To what extent are the VMware products used in the solution off-the-shelf and/or customized?

Onno: VCF is a bundle of software products such as SDDC Manager, vCenter, ESXi, and NSX. On top of that, we leveraged a few more VMware products, such as an operational suite to do the monitoring of our VCF stack and underlying hardware components. Another off-the-shelf product we added is VMware Cloud Director, which is the cloud service delivery portal through which our customer teams can consume all services. We chose it because it is user-friendly and will have more features and capabilities being added over time. We customized it to a certain extent and gave our customer teams the tools to be able to autonomically build environments for our customers on top of our cloud. They can start spinning up VMs and do everything on their own.

How did you fulfill Schuberg Philis’ high security standards when incorporating VCF into sbp.cloud?

Thijs: We added a lot of segmentation at the network level to restrict all communication flows except for legitimate ones and to reduce risk. If something were ever compromised, the impact would be limited. This segmentation also creates a perimeter around each part of the stack running under sbp.cloud, and in doing so, we are in complete control of all data flows.

Onno: Everything we do needs to incorporate the Schuberg Philis security principles. So, we constantly monitor the score and fire a list of security measures on the systems that we use. Those measures make sure nothing gets compromised, but if ever it were to be, then at least we would know and be able to trace.

How does a third datacenter location fit into the VCF framework?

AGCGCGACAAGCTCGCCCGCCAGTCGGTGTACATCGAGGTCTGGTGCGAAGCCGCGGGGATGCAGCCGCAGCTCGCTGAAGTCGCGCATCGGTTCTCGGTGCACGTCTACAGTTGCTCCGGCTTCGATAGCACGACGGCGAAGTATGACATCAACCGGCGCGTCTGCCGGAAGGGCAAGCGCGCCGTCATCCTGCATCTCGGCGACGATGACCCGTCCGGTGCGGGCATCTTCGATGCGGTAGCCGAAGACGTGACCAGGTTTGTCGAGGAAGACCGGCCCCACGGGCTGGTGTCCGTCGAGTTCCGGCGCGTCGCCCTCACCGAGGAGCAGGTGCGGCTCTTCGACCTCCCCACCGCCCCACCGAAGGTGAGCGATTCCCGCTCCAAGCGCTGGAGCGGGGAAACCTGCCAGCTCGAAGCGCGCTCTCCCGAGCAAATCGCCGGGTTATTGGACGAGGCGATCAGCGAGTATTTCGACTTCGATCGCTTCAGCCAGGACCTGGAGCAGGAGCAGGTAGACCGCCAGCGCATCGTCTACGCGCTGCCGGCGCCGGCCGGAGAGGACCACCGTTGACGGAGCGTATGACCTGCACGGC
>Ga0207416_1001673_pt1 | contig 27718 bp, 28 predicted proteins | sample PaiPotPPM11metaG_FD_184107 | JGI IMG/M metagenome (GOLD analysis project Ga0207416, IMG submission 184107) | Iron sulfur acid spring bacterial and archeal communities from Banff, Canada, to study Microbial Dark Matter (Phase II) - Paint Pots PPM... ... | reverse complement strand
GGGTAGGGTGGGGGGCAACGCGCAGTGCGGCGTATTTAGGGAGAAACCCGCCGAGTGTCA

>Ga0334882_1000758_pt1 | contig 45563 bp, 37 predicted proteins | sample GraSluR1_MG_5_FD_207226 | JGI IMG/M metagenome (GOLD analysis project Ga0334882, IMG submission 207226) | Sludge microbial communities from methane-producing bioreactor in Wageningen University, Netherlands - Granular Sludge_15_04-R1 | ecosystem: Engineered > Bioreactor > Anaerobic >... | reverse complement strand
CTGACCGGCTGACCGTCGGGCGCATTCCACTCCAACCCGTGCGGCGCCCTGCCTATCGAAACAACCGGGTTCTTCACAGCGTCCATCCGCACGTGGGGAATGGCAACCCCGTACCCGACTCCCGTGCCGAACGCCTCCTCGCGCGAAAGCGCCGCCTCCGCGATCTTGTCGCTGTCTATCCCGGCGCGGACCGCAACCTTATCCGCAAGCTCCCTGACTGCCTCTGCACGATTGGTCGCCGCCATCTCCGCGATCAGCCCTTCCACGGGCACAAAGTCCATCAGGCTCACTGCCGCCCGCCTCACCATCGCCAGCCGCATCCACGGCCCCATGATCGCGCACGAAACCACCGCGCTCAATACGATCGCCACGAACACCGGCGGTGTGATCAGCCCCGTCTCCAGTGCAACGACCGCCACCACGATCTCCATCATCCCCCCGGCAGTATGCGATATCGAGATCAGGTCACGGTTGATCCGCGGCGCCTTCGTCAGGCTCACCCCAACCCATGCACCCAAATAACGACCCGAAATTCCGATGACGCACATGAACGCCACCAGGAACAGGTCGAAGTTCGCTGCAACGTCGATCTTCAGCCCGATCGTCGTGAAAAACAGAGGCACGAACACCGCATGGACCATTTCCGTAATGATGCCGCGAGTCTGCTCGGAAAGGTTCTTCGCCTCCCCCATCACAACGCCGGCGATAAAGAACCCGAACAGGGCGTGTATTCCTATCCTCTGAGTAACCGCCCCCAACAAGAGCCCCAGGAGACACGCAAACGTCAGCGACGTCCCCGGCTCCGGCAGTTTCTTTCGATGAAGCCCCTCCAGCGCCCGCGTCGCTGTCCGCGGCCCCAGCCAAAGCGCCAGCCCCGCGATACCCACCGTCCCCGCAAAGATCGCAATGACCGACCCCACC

Onno: VCF is built on a standard VMware Validated Design architecture, thereby ensuring quick repeatable deployments while mitigating the risk of misconfigurations. The standard VCF designs allow two availability zones, but we got VMware to sign off on our design with three. The first two availability zones are meant for active customer workloads and the third zone is the witness zone that we use in case any failure should happen in one of the two datacenters. N + 1 redundancy is not enough for our customers. So, we use N + 2.

Thijs: In fact, we simulate these failures while performing maintenance. Generally, people believe in the framework they use and manage and assume that the cloud will most likely work. But that’s not good enough for us. On receiving a maintenance announcement, we go right into the datacenter and say: “Let’s do the maintenance now. Pull out the power! Release the brakes!” In a non-drill scenario, that would be horrible. But doing this gives us time to learn about and fix any issues. Again, that’s our mindset. We actually try to break stuff to ensure that our customers’ workloads will not be impacted. And we do this quite often. So, in the end, we make everything predictable and leave nothing to chance.

Want help managing your mission-critical assets? Read more content in our series about sbp.cloud or get in touch.